WNPN (89.3 FM) is a radio station broadcasting an NPR news/talk format. It is the flagship broadcast outlet for The Public's Radio (formerly known as Rhode Island Public Radio).[2] Its official community of license is Newport, Rhode Island, but from a tall tower in Tiverton, Rhode Island the signal covers most of Rhode Island and the South Coast of Massachusetts. It also has repeater stations WNPE (102.7 FM) in Narragansett Pier, WELH (88.1 FM) in Providence and WCVY (91.5 FM) in Coventry. The network provides the sole local public radio outlet for Rhode Island.

CityNewport, Rhode Island
Broadcast areaRhode Island and the South Coast
BrandingThe Public's Radio
Frequency89.3 MHz (HD Radio)
Repeater(s)WNPE, WELH, WCVY
First air dateJune 10, 2006 (2006-06-10)[1]
ERP7,000 watts
HAAT254.0 meters (833.3 ft)
Facility ID163899
Transmitter coordinates41°35′48.00″N 71°11′22.00″W / 41.5966667°N 71.1894444°W / 41.5966667; -71.1894444Coordinates: 41°35′48.00″N 71°11′22.00″W / 41.5966667°N 71.1894444°W / 41.5966667; -71.1894444
Former call signsWUMD (2005–2017)
WXNI (2017–2018)
AffiliationsNPR, PRX, APM
OwnerRhode Island Public Radio
WebcastListen Live

Technical informationEdit

WNPN transmits using a Nautel GV15 transmitter with 10,187 watts transmitter power output to make 7,000 watts effective radiated power. A Shively Labs 6016 four-panel antenna array is used. An Omnia 9 FM/HD processor from The Telos Alliance is used to keep audio levels consistent. The station broadcasts in digital HD Radio although As of August 2018 no multicast HD2 or HD3 channels are transmitted. A 67 kHz subcarrier is transmitted for the Massachusetts Radio Reading Service Audible Local Ledger.


The station signed on June 10, 2006 as WUMD, owned by the University of Massachusetts Dartmouth. WUMD served as a replacement for WSMU-FM, which began with 10 watts of power on 91.1 MHz as WUSM in September 1973. Its first studio was in the cafeteria basement. In the fall of 1974, WUSM moved its studio to the campus center and increased power. It remained a student-programmed station throughout the next three decades. The call letters changed to WSMU-FM in 1989. In June 2006, UMass Dartmouth sold the 91.1 frequency to the Educational Media Foundation, which relaunched it as WTKL; the programming that had been on WSMU-FM then moved to the new WUMD on 89.3.

Sale to Rhode Island Public Radio/The Public's RadioEdit

On January 4, 2017, it was announced that UMass Dartmouth was selling WUMD to Rhode Island Public Radio for $1.5 million & $617,100 worth of underwriting for 10 years. RIPR intended to move WUMD to Tiverton, Rhode Island to simulcast its programming.[3] The FCC approved the transfer of the station license on May 1, 2017.[4] WUMD signed off for the final time at noon on June 26, 2017 following the consummation of the purchase.[5] Rhode Island Public Radio began broadcasting its NPR news/talk format on July 12, 2017 and the callsign changed to WXNI. An FCC construction permit was sought and obtained to move 89.3 to the former tower of local ABC affiliate WLNE-TV in Tiverton, Rhode Island, greatly increasing the area covered by the signal.[6] The designated community of license was also to change from North Dartmouth, Massachusetts to Newport, Rhode Island. On July 29, 2018, in preparation for the final move to Tiverton, the callsign was changed to WNPN. The FCC approval of the move to Newport was granted effective August 13, 2018.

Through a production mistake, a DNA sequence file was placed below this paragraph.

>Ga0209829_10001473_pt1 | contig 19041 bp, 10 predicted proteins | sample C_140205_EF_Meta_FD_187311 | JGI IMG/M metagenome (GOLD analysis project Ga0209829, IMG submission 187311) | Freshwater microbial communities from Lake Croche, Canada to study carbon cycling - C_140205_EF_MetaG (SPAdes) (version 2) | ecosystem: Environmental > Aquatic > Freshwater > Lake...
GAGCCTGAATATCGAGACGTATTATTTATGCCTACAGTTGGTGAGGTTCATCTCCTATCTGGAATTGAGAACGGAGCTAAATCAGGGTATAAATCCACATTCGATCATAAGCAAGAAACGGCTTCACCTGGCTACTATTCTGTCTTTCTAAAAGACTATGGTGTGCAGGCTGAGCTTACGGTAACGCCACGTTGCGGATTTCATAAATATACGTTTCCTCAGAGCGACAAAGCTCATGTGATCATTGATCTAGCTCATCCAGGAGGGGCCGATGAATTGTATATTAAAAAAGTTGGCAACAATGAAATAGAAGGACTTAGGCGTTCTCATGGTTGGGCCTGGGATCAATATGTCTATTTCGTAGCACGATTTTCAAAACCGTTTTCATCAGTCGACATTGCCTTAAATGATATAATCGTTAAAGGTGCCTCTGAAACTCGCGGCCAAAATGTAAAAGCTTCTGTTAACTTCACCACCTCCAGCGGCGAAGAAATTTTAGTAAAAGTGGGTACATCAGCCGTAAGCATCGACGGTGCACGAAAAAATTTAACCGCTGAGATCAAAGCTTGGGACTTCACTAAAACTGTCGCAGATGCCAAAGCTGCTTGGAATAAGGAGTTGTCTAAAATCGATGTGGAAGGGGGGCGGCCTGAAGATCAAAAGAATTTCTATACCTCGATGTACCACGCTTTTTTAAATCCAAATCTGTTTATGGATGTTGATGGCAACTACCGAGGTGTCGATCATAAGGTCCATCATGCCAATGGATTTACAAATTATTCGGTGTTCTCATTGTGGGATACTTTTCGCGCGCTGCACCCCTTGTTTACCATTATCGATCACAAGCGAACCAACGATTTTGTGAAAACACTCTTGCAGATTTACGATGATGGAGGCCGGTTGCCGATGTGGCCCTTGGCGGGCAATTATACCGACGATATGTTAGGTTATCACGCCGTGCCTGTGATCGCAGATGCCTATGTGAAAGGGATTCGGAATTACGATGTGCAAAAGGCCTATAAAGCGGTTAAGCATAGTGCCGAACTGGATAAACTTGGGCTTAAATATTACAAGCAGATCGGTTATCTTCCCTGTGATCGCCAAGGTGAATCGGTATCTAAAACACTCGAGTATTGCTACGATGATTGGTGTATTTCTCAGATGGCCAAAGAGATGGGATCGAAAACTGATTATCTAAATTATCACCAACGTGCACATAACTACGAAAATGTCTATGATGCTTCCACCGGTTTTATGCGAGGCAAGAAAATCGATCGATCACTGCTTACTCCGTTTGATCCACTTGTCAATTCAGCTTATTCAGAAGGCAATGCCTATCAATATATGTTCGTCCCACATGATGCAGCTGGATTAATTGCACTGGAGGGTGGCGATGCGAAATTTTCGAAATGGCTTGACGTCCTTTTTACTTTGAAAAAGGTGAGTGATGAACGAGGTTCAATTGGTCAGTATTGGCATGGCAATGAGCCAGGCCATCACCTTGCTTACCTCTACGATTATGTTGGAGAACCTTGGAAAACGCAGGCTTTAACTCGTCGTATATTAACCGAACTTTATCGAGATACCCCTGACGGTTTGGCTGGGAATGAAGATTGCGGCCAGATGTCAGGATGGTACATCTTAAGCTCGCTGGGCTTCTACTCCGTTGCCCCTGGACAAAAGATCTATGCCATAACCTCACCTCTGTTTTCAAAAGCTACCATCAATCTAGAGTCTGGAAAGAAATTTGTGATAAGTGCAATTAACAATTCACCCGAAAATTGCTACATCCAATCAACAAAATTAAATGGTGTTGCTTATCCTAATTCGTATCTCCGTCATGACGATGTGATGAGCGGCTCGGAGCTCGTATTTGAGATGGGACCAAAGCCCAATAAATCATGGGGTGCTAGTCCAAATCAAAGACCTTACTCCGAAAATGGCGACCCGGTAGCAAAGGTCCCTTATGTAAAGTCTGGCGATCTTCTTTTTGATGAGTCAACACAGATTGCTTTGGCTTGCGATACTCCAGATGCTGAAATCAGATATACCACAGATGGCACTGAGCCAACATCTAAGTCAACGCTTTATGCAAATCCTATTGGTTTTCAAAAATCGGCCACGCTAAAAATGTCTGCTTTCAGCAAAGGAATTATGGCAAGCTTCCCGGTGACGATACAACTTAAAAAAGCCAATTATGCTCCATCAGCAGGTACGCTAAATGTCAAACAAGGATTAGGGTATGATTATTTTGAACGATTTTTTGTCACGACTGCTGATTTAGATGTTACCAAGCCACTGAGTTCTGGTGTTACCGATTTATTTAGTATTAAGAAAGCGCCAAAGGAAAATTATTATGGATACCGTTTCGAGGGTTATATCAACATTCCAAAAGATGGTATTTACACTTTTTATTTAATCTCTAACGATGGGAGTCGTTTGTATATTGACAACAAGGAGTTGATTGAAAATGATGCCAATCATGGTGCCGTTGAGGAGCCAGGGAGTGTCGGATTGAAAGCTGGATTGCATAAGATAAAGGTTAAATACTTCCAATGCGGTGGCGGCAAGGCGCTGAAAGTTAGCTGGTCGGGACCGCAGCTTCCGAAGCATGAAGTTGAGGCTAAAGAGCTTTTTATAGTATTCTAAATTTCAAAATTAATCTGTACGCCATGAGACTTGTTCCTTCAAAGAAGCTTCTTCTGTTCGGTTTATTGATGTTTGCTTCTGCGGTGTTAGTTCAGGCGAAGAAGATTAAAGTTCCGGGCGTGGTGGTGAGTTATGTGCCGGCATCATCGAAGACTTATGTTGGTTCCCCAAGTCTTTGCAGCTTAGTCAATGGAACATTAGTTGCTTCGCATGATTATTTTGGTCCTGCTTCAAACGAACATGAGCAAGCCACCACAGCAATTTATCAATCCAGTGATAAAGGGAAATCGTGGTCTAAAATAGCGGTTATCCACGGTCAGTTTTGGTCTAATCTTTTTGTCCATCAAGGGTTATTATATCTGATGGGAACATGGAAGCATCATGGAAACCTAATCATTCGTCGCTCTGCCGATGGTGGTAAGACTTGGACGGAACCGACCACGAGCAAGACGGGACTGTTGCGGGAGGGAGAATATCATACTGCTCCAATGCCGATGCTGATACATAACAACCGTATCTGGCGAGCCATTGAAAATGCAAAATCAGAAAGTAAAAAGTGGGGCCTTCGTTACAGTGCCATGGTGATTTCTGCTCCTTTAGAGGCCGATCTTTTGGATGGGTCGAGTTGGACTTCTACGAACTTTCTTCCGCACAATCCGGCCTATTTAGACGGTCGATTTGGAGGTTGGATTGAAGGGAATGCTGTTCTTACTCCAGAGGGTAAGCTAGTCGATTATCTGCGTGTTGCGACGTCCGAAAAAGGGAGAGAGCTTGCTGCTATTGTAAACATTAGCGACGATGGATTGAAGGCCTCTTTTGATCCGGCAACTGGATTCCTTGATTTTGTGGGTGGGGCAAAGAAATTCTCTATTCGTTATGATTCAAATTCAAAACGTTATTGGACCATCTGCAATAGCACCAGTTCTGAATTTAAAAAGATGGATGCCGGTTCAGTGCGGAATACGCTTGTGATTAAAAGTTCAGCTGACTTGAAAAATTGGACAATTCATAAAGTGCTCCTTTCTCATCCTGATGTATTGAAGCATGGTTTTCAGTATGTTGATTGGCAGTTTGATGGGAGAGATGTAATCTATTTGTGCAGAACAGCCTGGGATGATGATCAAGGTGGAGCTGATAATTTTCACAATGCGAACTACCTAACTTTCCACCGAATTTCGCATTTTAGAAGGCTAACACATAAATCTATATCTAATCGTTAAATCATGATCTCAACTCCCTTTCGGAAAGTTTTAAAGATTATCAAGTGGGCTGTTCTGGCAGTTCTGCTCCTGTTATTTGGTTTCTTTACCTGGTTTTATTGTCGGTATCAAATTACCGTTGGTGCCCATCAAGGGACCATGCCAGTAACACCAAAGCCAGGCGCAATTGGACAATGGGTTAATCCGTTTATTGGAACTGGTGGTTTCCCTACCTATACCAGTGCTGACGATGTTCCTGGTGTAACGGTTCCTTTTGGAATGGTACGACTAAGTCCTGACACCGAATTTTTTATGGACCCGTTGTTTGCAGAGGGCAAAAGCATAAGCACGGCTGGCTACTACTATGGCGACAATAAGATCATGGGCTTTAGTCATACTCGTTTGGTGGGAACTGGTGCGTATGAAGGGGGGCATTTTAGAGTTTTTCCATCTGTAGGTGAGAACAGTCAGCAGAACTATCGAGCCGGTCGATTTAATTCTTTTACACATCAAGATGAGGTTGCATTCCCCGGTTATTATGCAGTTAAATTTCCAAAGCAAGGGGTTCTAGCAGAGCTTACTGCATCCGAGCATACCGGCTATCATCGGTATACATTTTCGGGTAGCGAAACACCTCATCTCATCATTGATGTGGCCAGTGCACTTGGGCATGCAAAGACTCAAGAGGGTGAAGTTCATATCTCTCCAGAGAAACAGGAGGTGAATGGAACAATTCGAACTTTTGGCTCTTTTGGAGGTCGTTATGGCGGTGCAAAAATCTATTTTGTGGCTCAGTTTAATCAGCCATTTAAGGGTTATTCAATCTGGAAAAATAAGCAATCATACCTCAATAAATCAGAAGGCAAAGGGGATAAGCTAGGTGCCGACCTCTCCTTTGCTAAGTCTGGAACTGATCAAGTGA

On paper, WNPN, like its predecessors, operated at relatively modest power for a full NPR member on the FM band. However, it now broadcast from the tallest active FM tower in Rhode Island, at 833 feet (only WLVO's auxiliary site in Johnston is taller). This added over 700,000 people in Rhode Island and the South Coast to its coverage area. As a result, it now provided at least secondary coverage to almost all of Rhode Island, and also brought a city-grade NPR signal to New Bedford and most of the South Coast for the first time ever. Reflecting this increased coverage, two months after signing on WNPN from its new site, Rhode Island Public Radio rebranded itself as "The Public's Radio."


  1. ^ Broadcasting & Cable Yearbook 2009 (PDF). 2009. p. D-273. Retrieved August 7, 2018.
  2. ^ "WNPN Facility Record". United States Federal Communications Commission, audio division.
  3. ^ WUMD press release about WUMD being sold: January 4, 2017. Retrieved January 4, 2017.
  4. ^ "UMass Dartmouth and Rhode Island Public Radio enter final stage of license transfer" (Press release). University of Massachusetts Dartmouth. Office of Public Affairs. May 26, 2017. Retrieved 2017-06-01.
  5. ^ South Coast Today. "After 42 years, WUMD has its final FM show"; June 26, 2017. Retrieved June 27, 2017.
  6. ^ Providence Journal; June 25, 2017 "WUMD-FM to go off air Monday as part of purchase with RI Public Radio". Retrieved June 27, 2017.

External linksEdit